Networks can be regarded as graphs, where the nodes are locations on cells and the edges describe the communications between them. In Arbor, two sorts of edges are modelled: a connection abstracts the propagation of action potentials (spikes) through the network, while a gap junction connection is used to describe a direct electrical connection between two locations on two cells. Connections only capture the propagation delay and attenuation associated with spike connectivity: the biophysical modelling of the chemical synapses themselves is the responsibility of the target cell model.
Connection sites and gap junction sites are defined on locations on cells as part of the cell description. These sites as such are not connected yet, however the recipe exposes a number of callbacks to form connections and gap junctions between sites. The recipe callbacks are interrogated during simulation creation.
In addition, simulations may update their connectivity by building a new connection table outside calls to run, for example
rec = recipe() dec = arb.domain_decomposition(rec, ctx) sim = arb.simulation(rec, ctx, dec) # run simulation for 0.25ms with the basic connectivity sim.run(0.25, 0.025) # extend the recipe to more connections rec.add_connections() # use `connections_on` to build a new connection table sim.update_connections(rec) # run simulation for 0.25ms with the extended connectivity sim.run(0.5, 0.025)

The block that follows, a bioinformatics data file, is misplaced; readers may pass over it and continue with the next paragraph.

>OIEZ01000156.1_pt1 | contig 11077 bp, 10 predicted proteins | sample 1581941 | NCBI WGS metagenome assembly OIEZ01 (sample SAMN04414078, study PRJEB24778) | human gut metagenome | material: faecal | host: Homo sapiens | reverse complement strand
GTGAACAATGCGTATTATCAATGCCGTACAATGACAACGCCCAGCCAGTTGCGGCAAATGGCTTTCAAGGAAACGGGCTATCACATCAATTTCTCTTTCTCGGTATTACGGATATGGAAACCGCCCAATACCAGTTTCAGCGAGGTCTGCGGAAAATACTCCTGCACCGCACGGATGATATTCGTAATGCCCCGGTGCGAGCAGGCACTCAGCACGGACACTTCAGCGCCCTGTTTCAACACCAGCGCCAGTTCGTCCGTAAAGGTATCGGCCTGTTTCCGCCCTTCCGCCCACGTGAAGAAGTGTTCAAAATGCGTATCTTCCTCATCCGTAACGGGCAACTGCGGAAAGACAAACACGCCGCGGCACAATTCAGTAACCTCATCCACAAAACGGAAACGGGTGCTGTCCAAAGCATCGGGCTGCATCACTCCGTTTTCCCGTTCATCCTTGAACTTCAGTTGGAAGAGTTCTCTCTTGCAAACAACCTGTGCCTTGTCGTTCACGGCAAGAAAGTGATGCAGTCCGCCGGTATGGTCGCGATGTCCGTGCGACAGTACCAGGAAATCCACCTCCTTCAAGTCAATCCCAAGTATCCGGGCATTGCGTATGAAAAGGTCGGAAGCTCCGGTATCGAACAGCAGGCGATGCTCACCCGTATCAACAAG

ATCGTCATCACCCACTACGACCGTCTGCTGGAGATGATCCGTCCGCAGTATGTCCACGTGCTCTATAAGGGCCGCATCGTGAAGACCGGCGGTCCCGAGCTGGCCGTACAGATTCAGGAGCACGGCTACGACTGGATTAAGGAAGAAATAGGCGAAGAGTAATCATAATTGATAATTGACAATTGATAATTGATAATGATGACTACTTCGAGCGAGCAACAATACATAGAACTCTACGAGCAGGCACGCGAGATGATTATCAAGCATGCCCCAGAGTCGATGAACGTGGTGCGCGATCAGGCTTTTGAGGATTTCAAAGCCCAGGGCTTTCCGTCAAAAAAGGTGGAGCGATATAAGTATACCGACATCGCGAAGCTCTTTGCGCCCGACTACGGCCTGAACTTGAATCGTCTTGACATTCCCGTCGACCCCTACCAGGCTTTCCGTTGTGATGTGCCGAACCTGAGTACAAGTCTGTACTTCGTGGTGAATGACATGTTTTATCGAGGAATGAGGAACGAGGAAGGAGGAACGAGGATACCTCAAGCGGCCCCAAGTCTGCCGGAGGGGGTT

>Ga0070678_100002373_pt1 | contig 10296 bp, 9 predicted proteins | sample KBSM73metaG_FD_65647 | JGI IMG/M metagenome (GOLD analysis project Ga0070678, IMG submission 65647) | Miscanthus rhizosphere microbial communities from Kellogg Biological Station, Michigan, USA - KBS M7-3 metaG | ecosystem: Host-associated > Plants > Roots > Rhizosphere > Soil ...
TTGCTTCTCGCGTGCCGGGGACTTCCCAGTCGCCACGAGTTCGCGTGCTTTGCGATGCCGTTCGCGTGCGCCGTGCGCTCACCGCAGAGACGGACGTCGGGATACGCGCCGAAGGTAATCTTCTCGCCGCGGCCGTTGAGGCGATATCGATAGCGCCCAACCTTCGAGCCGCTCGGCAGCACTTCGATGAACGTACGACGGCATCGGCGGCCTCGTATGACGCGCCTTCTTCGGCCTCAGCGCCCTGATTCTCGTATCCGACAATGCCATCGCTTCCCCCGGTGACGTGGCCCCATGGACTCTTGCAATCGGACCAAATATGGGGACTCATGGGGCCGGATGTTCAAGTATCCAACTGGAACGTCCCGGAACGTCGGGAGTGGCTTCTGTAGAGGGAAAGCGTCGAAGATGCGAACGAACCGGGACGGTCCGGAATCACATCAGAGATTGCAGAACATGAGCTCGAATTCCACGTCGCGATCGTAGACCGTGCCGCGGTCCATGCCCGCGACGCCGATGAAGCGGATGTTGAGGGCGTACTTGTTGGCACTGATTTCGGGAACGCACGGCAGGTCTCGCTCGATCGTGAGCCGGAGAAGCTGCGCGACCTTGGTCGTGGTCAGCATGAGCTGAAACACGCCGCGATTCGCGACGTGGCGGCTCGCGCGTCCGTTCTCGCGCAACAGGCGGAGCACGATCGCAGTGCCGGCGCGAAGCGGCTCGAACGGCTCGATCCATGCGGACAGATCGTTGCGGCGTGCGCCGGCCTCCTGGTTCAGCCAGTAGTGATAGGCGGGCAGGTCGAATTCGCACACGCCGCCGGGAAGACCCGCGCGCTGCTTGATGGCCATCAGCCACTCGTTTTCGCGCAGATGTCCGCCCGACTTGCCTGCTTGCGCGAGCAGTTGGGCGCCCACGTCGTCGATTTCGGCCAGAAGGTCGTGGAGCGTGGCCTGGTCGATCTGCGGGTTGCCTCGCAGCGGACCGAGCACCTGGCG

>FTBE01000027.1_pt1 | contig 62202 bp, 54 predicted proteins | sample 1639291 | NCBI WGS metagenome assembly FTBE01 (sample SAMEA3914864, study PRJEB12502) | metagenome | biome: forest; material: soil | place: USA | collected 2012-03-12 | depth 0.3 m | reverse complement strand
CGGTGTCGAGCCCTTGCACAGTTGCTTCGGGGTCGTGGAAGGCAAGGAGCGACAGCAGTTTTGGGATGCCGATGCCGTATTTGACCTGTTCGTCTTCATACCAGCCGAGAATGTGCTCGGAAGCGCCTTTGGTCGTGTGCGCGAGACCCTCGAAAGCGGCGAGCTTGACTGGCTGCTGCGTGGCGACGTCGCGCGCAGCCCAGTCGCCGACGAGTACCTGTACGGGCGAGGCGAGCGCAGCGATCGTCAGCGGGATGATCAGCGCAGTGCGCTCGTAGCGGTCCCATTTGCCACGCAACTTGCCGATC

This will completely replace the old table, previous connections to be retained must be explicitly included in the updated callback. This can also be used to update connection weights and delays. Note, however, that there is currently no way to introduce new sites to the simulation, nor any changes to gap junctions.
update_connections method accepts either a full
recipe (but will
only use the
events_generators callbacks) or a
connectivity, which is a reduced recipe exposing only the relevant callbacks.
connectivity is only available in C++; Python users have to pass a
The semantics of connection updates are subtle and might produce surprising results if handled carelessly. In particular, spikes in-flight over a connection will always be delivered, even if the connection has been deleted before the time of delivery has passed (= t_emitted + connection_delay). As Arbor’s connection model joins processes on the axon, the synaptic cleft, and the receiving synapse into a simple pair (weight, delay) it is unclear ‘where’ the action potential is located at the time of deletion relative to the locus of disconnection. Thus, it was decided to deliver spike events regardless. This is will not cause issues when the transition is slow and smooth, ie weights decays over time towards a small value and then the connection is removed. However, drastic and/or frequent changes across busy synapses might cause unexpected behaviour.
Arbor uses a lazily constructed network (from the
recipe callbacks) for
good reason; storing the full connectivity (for all
gids) in the
recipe can lead to prohibitively large memory footprints. Keep this in